'The most massive structure of its kind in the world' (1889)

CHURCH, B. S., A. FTELEY and J. P. DAVIS, J. J. R. CROES, W. F. SHUNK.

City of New York. Aqueduct Commission. Reports on researches concerning the design and construction of high masonry dams, in view of the proposed building of Quaker Bridge Dam.

Published: New York, Douglas Taylor

Date: 1889

4to (310 × 245 mm), pp. [4], 64; numerous plates, some folded; bound in blind blocked morocco grained cloth, with gilt title to upper board, corners bumped, wear with small loss to top of spine, else very good.

Bibliography
COPAC shows copies at the British Library and Imperial College.

Note
Reports on the proposed dam to supply New York's water. The Quaker Bridge Dam (now known as the New Croton Dam), which the New York Sun in 1888 called 'The Biggest of All Dams … the Gigantic Structure at Quaker Bridge', was built between 1892 and 1906, although not on the site proposed originally at the Quaker Bridge a mile downstream where the bedrock was closer to the surface, and which is assumed as the site in the work offered here. At the time of its construction it was the the tallest dam in the world and the second largest hand-hewn masonry. The Quaker Bridge, which was re-built as an iron bridge in 1894 (the present structure), crosses the Croton-on-Hudson river, and was one of the oldest bridges in Westchester County, New York State. Prior to the building of Alphonse Fteley's dam, there was already a dam at Yorktown, built between 1837 and 1842, to supply New York's water. With the expansion of the city later in the century new arrangements had to be made, and as early as 1880 the City of New York Aqueduct Commission had begun preliminary work on the new project. One of the earliest consultants involved was James Bicheno Francis (1815-1892), a British-born engineer, who built canals and flood control systems, as well as improving the design of Boyden's turbine, inventing the prototype of what is now known as the Francis turbine, used in almost every hydroelectric dam in the world. The various reports included in the present volume date from 1887 to 1888, before the present location of the dam was chosen. They are important in showing the very real and new challenges facing the builders of this 'massive' structure. 'It is of such importance for the welfare of the future water supply of New York that this subject should be exhaustively studied, and the amount of money involved is so large, that the necessity of acquiring a full knowledge of the new practice followed by other engineers in similar instances, became at once evident; their methods were followed, as much as practicable. Owing, however, to the unprecedented magnitude of the proposed dam, which gives rise to some important problems heretofore unsolved, it became necessary, in some instances, to leave the beaten path and to resort to a basis of operations different from that established by others.' (Fteley, p. 19) Fteley's ultimate response included the unusual sideways spillway, which gives the dam its unique appearance. Alphonse Fteley (1837-1903) was the chief engineer of the City of New York Aqueduct Commission.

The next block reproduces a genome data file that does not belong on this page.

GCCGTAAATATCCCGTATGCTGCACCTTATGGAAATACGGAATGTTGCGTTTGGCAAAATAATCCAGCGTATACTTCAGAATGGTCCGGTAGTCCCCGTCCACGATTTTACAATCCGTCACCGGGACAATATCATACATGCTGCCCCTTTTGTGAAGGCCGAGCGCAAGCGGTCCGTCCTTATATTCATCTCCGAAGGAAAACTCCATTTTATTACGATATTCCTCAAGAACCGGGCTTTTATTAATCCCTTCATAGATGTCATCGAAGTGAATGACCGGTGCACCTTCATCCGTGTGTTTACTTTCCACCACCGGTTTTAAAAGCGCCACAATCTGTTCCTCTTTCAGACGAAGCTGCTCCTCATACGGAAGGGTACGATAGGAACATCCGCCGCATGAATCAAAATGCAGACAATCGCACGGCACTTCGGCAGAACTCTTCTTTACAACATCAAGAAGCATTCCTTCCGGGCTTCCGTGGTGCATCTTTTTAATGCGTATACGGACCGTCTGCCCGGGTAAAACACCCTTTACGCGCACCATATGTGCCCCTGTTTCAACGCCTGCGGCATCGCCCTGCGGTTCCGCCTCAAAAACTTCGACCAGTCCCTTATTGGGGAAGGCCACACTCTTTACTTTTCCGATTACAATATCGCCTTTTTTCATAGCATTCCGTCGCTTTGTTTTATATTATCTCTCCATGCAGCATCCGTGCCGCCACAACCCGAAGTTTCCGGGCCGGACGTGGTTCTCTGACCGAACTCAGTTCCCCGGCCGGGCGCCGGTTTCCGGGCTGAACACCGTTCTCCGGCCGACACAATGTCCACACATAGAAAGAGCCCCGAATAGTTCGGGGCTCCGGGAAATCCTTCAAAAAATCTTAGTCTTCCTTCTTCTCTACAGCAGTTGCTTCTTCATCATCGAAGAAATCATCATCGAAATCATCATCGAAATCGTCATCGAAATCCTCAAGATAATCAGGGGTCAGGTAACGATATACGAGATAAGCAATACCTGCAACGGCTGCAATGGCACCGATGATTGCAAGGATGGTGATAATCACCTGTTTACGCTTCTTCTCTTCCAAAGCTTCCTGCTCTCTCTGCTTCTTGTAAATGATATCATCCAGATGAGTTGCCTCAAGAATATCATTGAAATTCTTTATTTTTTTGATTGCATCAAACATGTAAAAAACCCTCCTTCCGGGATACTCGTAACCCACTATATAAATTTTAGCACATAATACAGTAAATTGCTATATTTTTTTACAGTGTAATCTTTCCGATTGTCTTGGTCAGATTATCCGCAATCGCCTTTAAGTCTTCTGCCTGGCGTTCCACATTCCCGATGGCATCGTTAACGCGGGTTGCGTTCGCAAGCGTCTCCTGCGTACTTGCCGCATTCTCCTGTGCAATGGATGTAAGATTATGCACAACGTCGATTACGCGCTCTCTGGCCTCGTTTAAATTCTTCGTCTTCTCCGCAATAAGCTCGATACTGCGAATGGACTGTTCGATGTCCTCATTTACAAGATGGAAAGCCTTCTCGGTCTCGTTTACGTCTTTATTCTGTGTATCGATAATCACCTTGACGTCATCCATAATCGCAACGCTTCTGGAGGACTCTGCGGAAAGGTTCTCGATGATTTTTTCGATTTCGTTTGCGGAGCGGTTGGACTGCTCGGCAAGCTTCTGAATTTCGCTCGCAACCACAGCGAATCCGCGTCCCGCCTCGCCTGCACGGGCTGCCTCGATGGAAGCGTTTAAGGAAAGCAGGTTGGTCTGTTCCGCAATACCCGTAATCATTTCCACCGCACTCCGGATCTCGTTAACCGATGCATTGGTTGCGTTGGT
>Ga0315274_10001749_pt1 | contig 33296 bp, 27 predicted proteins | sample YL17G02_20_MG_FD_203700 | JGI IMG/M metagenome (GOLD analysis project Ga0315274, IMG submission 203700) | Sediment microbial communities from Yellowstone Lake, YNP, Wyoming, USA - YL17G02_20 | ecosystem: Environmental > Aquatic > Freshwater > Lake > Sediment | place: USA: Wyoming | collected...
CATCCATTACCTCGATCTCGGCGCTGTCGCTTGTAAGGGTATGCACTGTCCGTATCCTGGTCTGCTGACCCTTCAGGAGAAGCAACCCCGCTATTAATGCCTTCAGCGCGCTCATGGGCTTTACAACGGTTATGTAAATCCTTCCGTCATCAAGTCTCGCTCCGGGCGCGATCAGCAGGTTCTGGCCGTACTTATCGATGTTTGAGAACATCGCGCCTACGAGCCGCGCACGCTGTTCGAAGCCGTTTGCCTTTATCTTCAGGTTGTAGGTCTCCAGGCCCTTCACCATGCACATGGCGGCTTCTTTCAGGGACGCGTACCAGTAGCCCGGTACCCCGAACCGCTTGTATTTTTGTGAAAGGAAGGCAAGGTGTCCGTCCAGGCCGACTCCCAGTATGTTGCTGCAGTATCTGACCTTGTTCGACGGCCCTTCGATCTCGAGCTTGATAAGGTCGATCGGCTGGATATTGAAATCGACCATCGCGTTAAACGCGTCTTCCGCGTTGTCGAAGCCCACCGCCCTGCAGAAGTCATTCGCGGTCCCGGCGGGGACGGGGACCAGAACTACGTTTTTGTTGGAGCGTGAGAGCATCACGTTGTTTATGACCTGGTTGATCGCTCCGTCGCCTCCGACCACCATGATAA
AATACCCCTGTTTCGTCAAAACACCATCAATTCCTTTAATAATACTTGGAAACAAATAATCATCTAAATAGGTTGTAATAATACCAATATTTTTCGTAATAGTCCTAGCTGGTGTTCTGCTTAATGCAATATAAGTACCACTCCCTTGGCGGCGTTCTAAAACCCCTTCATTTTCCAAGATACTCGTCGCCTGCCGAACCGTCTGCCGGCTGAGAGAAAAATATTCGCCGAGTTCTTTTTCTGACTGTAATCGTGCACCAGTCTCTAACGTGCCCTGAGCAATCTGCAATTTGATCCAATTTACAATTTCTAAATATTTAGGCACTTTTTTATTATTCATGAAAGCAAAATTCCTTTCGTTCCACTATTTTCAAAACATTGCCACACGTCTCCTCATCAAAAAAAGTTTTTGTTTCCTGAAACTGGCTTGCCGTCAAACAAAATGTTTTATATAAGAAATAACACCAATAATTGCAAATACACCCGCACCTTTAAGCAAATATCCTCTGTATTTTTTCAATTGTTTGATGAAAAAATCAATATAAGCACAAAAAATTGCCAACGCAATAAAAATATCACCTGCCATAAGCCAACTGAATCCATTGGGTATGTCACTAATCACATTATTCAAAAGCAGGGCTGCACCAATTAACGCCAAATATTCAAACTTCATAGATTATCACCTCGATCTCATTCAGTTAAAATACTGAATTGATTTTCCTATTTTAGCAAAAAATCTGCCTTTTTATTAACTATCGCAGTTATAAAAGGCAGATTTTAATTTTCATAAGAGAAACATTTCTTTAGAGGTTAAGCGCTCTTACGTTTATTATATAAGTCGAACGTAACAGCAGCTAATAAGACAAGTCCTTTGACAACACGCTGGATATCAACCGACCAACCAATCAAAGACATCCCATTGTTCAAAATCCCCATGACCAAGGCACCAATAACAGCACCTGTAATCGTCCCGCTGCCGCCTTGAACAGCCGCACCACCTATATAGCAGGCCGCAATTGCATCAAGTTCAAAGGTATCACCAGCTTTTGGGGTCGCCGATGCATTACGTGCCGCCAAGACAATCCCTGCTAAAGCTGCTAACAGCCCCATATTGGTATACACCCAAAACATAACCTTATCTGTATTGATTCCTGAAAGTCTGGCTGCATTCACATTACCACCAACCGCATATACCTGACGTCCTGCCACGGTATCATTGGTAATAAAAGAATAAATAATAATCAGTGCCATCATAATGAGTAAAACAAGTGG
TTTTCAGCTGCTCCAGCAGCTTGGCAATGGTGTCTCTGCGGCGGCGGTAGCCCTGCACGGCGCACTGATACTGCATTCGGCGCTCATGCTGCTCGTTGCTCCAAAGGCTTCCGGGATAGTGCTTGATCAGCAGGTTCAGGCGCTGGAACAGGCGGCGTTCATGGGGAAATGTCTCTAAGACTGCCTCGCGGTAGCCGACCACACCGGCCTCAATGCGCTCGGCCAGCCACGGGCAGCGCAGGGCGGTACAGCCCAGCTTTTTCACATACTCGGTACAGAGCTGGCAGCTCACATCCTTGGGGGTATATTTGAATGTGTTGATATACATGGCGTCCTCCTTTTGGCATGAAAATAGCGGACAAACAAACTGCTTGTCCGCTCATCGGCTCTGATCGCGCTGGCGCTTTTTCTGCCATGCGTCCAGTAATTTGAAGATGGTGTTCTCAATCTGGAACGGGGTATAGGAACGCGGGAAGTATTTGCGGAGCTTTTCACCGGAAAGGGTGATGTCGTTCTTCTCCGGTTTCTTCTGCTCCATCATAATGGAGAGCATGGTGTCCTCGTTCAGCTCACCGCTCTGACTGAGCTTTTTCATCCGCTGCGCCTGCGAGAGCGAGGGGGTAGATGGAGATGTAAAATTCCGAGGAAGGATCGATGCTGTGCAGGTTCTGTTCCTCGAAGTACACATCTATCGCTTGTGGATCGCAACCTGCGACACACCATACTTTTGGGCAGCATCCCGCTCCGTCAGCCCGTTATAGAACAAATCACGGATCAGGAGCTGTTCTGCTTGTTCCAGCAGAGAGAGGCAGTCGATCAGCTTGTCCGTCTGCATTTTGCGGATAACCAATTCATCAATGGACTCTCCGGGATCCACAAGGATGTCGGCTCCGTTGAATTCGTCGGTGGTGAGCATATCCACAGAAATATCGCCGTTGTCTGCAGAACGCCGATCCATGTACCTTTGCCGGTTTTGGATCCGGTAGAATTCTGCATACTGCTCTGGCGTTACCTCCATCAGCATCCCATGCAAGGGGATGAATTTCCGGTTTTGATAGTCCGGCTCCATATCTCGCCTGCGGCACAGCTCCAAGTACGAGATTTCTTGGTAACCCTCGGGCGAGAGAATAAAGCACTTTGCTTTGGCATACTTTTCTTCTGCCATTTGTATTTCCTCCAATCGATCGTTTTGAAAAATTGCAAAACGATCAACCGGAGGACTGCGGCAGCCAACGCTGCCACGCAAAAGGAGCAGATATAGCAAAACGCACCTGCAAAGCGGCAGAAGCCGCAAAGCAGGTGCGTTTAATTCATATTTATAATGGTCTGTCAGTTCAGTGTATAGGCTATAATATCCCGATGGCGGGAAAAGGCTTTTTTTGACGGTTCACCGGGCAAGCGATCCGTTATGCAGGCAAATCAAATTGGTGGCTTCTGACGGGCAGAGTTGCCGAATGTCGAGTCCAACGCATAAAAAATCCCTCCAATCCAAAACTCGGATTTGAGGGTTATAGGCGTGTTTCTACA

Condition
Good

Binding
Cloth

£175

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